There is still much that we don’t know about how deep and persistent disadvantage transmits from one generation to the next, and how political and economic systems alleviate or worsen disadvantage, and widen inequalities.
The Life Course Centre’s Disadvantage Systems Research Program aims to identify how disadvantage occurs. The program investigates how social and economic systems, the community, and institutions shape deep and persistent disadvantage and determine how new data systems and technologies can inform this research.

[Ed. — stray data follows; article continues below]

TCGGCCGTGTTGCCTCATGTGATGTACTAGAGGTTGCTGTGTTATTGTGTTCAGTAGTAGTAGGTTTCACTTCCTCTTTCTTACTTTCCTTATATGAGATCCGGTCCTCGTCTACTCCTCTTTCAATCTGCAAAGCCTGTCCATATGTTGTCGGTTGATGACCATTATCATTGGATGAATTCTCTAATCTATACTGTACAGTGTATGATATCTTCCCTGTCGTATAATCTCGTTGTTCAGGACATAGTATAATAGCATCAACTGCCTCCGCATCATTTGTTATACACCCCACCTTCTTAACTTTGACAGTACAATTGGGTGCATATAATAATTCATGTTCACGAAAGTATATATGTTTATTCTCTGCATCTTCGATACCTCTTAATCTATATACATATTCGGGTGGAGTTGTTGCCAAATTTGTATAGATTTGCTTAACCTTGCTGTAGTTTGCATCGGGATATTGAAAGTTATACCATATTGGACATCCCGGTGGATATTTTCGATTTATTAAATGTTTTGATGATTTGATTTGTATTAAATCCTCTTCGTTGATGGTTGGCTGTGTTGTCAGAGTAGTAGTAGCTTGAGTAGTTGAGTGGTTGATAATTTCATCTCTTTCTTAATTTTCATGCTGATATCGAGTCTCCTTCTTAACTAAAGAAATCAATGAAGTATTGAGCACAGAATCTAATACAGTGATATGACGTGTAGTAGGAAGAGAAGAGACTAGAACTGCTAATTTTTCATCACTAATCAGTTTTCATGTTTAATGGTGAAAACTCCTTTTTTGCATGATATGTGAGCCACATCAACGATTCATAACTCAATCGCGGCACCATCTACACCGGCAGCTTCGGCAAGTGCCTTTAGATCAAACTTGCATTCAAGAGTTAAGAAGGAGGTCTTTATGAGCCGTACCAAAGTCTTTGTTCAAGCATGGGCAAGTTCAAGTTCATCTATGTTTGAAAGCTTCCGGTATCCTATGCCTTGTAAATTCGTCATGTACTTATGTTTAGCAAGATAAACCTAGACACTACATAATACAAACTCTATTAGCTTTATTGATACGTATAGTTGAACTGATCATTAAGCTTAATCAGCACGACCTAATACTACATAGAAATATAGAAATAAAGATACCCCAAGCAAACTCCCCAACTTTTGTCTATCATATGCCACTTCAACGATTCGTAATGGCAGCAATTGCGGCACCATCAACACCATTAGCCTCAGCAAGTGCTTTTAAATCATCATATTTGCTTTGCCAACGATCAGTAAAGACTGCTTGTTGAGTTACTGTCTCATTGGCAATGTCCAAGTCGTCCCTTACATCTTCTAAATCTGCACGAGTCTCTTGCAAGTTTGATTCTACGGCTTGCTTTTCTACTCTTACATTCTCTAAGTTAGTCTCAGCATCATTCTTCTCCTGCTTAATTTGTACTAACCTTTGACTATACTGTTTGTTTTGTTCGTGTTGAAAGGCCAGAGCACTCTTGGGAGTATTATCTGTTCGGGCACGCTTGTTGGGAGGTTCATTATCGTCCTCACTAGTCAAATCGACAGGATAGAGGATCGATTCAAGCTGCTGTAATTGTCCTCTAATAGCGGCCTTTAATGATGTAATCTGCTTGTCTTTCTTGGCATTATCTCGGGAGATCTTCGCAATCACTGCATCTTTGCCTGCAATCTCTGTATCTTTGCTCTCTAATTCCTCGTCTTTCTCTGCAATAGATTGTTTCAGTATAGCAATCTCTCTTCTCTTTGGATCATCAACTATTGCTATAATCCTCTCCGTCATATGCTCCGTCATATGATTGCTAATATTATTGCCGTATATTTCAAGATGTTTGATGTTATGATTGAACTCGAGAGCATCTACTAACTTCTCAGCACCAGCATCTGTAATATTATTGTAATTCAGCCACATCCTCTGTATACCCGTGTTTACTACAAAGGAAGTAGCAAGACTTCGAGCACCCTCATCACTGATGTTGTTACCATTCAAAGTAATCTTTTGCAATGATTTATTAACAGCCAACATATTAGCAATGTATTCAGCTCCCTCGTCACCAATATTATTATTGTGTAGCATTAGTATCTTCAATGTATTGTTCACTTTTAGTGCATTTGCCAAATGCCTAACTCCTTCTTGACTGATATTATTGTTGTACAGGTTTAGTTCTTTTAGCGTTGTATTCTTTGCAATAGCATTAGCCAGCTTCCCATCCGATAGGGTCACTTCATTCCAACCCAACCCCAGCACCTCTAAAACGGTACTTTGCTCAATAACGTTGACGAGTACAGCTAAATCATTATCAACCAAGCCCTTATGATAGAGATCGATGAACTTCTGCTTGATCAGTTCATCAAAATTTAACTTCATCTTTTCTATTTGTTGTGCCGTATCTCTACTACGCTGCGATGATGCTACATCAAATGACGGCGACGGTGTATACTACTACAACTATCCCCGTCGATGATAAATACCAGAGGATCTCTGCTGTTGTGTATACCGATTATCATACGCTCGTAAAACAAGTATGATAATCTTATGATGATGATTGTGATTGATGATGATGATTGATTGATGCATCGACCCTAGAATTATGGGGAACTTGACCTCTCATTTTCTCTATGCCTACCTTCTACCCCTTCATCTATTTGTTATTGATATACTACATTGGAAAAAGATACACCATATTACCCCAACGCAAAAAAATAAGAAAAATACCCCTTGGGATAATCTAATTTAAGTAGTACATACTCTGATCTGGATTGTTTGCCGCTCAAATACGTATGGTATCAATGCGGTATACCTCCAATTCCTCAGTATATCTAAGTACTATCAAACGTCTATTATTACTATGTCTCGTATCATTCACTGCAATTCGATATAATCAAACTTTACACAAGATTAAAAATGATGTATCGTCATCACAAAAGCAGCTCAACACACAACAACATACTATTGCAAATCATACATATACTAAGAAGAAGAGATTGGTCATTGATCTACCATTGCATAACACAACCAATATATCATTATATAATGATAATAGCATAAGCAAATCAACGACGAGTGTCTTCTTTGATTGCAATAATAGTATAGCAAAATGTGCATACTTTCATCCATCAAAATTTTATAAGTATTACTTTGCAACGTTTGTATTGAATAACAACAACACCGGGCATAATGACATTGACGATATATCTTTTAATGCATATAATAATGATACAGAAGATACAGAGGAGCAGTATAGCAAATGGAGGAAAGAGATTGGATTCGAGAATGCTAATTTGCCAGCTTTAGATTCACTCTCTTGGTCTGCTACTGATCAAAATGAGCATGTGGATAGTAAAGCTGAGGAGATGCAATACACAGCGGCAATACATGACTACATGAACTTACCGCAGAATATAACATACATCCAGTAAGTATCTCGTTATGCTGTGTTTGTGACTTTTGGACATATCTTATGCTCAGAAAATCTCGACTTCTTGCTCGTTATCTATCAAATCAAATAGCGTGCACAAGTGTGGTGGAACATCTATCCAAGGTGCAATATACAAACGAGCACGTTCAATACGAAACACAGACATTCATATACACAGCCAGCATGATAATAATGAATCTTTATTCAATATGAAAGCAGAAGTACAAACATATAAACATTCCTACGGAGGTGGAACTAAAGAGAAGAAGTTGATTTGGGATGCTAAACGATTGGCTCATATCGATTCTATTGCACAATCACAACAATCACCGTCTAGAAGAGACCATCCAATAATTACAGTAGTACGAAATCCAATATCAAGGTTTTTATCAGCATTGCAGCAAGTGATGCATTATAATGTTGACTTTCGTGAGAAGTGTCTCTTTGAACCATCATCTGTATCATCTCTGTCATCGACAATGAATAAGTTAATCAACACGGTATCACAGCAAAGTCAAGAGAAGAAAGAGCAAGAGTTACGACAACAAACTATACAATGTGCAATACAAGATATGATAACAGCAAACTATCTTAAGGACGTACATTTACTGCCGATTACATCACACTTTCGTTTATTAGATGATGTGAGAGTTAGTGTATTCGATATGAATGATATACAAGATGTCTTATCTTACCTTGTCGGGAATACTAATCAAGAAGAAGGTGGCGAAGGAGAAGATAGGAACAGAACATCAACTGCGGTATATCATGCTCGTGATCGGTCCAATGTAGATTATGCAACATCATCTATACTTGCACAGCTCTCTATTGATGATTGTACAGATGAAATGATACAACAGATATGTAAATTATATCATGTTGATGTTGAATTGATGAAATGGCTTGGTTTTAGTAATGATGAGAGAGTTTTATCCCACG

Projects in this program are:
- determining the risk and protective factors that predict the impact of divorce, separation, and multi-parent families as they relate to disadvantage
- benchmarking the life course pathways to deep and persistent disadvantage in Australia against comparison countries
- developing fit-for-purpose datasets that capture the dynamics of real life social processes over the life course and across generations, through linking survey and administrative data
- modelling critical turning points in the life course where disadvantage is accumulated, sustained and transcended
- monitoring the impact of changing social and economic systems on the life course trajectories of Australia’s most at-risk population sub-groups.
Program Leader: Professor Mark Western